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5 Essential SEO Article Writing Rules For Free Traffic
Make Your Articles More Compelling to Readers and Search Engines
Google recently made some major changes to the way they index sites in the SERPs (search engine results page.) What this may mean to you as a searcher is higher quality results. What it may mean to you as a site owner or writer is an overhaul in how you produce and market content.
Before panicking, however, it is important to understand Google's intention with these changes. More than anything, the world's largest search engine aims to stamp out garbage mills which offer no true value to the Web at large. It does not aim to "snuff out the little guy." True, there have already been several issues reported with the changes, but as far as we know they are a work in progress and sites with good intentions will come out on top.
To make sure you are one of them, here are 5 essential SEO rules you should follow in your article writing.
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Rule #1: Remember the Humans
For as long as the Internet has been around, the main focus has been on the human experience.Almost every shift and innovation online has been for the sake of people. Easier email controls, interactive websites, social media and Web 2.0 are all excellent examples that attest to this. This is something you need to remember whenever you write any article.
You will find thousands of helpful resources to tell you how to creatively stuff keywords and get recognized by the search engines, but what you really should be concerned about above all else is getting recognized by the people. Whatever your target audience is, there is no better way to reach them than by grabbing their interest. As you write, make sure your words are interesting, useful and make sense.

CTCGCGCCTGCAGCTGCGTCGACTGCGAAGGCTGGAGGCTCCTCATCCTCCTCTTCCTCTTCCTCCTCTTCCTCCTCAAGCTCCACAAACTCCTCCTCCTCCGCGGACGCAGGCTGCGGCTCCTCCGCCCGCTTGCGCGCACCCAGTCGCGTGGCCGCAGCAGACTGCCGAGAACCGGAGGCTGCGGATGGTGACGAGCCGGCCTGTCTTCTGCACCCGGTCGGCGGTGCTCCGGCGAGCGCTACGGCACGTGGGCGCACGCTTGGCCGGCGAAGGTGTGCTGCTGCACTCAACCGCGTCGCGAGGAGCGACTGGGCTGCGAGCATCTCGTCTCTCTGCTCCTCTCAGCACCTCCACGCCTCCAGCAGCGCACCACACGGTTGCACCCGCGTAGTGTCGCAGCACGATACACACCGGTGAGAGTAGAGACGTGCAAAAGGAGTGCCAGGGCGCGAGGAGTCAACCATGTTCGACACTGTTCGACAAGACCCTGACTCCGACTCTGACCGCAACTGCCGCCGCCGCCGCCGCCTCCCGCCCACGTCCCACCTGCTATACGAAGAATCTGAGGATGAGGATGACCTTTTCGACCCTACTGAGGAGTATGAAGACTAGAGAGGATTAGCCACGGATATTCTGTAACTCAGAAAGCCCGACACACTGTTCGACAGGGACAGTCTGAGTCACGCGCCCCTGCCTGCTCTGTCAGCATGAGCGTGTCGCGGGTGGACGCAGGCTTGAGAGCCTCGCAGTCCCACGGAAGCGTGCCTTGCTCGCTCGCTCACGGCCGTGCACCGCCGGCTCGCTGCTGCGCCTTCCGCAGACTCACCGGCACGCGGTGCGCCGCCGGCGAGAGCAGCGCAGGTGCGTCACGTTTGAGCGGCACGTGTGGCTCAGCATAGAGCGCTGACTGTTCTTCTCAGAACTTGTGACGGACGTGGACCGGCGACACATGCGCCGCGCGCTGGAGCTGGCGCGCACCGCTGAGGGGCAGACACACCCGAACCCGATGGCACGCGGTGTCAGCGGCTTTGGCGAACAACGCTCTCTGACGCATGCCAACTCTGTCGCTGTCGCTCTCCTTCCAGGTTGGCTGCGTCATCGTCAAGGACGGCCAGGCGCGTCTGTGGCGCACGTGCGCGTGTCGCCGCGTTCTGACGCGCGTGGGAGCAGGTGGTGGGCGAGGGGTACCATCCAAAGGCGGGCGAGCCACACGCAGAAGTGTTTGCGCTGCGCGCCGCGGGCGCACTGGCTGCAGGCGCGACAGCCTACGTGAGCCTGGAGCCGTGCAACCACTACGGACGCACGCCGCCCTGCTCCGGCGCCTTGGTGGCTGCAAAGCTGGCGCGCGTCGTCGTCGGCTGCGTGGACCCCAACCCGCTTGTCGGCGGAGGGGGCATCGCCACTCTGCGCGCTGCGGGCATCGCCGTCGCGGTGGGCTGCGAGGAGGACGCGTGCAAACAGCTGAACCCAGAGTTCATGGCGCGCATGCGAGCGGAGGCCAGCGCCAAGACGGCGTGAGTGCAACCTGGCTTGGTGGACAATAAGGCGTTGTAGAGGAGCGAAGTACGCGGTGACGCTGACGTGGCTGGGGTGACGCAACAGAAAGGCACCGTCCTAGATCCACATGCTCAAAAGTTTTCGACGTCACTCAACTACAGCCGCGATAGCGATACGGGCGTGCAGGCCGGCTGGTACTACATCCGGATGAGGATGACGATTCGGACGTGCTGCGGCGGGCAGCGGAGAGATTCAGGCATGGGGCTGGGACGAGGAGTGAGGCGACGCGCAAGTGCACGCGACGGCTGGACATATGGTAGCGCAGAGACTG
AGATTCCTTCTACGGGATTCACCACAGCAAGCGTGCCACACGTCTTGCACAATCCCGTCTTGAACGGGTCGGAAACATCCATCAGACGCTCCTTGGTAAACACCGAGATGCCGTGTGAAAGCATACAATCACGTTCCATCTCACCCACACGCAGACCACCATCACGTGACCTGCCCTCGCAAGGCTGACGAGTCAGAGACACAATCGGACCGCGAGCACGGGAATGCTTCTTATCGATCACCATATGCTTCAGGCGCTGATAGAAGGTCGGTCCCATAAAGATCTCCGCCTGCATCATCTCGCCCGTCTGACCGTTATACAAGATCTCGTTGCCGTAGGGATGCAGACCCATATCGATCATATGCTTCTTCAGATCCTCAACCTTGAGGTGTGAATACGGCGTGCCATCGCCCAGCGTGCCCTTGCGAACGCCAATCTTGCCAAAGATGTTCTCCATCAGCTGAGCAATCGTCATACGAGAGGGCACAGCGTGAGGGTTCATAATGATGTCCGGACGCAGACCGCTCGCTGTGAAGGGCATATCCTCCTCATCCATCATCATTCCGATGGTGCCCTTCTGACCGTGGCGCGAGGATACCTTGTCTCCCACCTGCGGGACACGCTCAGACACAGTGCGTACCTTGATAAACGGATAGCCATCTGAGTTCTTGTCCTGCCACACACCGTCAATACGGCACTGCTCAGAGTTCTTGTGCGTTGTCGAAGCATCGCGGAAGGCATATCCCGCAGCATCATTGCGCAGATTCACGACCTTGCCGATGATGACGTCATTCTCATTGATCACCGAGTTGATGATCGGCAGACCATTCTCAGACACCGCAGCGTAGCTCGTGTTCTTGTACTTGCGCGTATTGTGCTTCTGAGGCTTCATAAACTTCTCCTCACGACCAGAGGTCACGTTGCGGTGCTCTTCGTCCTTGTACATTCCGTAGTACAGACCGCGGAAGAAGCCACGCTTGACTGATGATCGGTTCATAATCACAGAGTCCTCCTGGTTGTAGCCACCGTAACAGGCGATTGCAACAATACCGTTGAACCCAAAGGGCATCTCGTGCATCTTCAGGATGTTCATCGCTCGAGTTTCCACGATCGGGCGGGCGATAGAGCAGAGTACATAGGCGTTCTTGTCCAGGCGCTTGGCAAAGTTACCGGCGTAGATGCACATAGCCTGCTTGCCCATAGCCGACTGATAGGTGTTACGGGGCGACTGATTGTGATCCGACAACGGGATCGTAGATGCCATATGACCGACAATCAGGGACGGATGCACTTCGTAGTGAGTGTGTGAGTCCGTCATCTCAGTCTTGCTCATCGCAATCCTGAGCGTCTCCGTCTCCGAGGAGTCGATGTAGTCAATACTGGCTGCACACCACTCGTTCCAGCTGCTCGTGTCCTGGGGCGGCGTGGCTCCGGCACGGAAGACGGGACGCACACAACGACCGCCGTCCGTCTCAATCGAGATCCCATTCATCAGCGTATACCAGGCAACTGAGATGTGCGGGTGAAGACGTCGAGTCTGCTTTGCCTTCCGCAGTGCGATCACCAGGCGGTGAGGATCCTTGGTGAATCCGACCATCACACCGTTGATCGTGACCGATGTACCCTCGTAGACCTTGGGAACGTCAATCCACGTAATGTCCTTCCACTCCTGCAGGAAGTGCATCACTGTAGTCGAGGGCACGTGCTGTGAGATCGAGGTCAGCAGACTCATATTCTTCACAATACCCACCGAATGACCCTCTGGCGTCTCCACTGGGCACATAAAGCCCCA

To prove this point, think about a time you were searching for a product review or answer to a question and came across a site which was obviously full of rewritten, unedited and regurgitated information. How quickly did you click off that page?
Rule #2: Quality AND Quantity
Most often articles which are not intended to be web content are written to build backlinks. We all know the strategy: write dozens or even hundreds of articles based around keywords and get them submitted to as many article directories as possible. Perhaps have other Digg or Stumble them to increase link potency, and rinse and repeat.
With Google's crackdown on content mills, however, this strategy may become obsolete. If not, it will certainly need to evolve. The better strategy has always been to write with quantity and quality in mind. If you are short on resources and have to focus on one or the other, quality should ALWAYS win!
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Ruler #3: Descriptive Headers and Subheaders
One of the oldest SEO rules in article writing is to make sure your main keyword is in the title (header) as well as any subtitles (subheaders.) This is still very applicable, but you also need to consider the other purpose of these in an article - to grab your reader.